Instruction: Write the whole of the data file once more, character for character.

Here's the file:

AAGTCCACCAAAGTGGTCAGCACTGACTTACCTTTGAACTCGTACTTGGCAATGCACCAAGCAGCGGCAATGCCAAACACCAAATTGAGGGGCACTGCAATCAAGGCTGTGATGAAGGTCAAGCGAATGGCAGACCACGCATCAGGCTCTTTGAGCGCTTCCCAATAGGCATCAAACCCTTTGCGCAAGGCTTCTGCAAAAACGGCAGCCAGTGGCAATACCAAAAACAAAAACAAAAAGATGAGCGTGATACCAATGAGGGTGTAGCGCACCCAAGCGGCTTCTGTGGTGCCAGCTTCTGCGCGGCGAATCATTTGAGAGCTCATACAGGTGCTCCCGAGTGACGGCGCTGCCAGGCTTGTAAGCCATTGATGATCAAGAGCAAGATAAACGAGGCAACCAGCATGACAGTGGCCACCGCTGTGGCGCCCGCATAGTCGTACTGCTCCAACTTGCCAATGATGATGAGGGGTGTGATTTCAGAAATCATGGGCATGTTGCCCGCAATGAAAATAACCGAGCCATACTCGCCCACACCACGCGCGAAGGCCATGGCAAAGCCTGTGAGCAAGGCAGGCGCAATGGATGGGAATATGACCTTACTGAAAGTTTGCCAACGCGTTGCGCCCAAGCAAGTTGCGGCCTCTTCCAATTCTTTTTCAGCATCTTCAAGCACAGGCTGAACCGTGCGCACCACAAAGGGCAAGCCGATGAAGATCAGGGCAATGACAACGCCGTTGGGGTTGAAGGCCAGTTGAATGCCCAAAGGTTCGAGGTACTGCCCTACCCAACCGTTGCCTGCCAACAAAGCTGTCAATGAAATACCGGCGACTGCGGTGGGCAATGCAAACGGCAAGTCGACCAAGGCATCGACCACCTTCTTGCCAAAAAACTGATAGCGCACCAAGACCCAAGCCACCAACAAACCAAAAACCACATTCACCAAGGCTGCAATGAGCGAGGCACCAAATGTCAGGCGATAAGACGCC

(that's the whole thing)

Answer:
AAGTCCACCAAAGTGGTCAGCACTGACTTACCTTTGAACTCGTACTTGGCAATGCACCAAGCAGCGGCAATGCCAAACACCAAATTGAGGGGCACTGCAATCAAGGCTGTGATGAAGGTCAAGCGAATGGCAGACCACGCATCAGGCTCTTTGAGCGCTTCCCAATAGGCATCAAACCCTTTGCGCAAGGCTTCTGCAAAAACGGCAGCCAGTGGCAATACCAAAAACAAAAACAAAAAGATGAGCGTGATACCAATGAGGGTGTAGCGCACCCAAGCGGCTTCTGTGGTGCCAGCTTCTGCGCGGCGAATCATTTGAGAGCTCATACAGGTGCTCCCGAGTGACGGCGCTGCCAGGCTTGTAAGCCATTGATGATCAAGAGCAAGATAAACGAGGCAACCAGCATGACAGTGGCCACCGCTGTGGCGCCCGCATAGTCGTACTGCTCCAACTTGCCAATGATGATGAGGGGTGTGATTTCAGAAATCATGGGCATGTTGCCCGCAATGAAAATAACCGAGCCATACTCGCCCACACCACGCGCGAAGGCCATGGCAAAGCCTGTGAGCAAGGCAGGCGCAATGGATGGGAATATGACCTTACTGAAAGTTTGCCAACGCGTTGCGCCCAAGCAAGTTGCGGCCTCTTCCAATTCTTTTTCAGCATCTTCAAGCACAGGCTGAACCGTGCGCACCACAAAGGGCAAGCCGATGAAGATCAGGGCAATGACAACGCCGTTGGGGTTGAAGGCCAGTTGAATGCCCAAAGGTTCGAGGTACTGCCCTACCCAACCGTTGCCTGCCAACAAAGCTGTCAATGAAATACCGGCGACTGCGGTGGGCAATGCAAACGGCAAGTCGACCAAGGCATCGACCACCTTCTTGCCAAAAAACTGATAGCGCACCAAGACCCAAGCCACCAACAAACCAAAAACCACATTCACCAAGGCTGCAATGAGCGAGGCACCAAATGTCAGGCGATAAGACGCC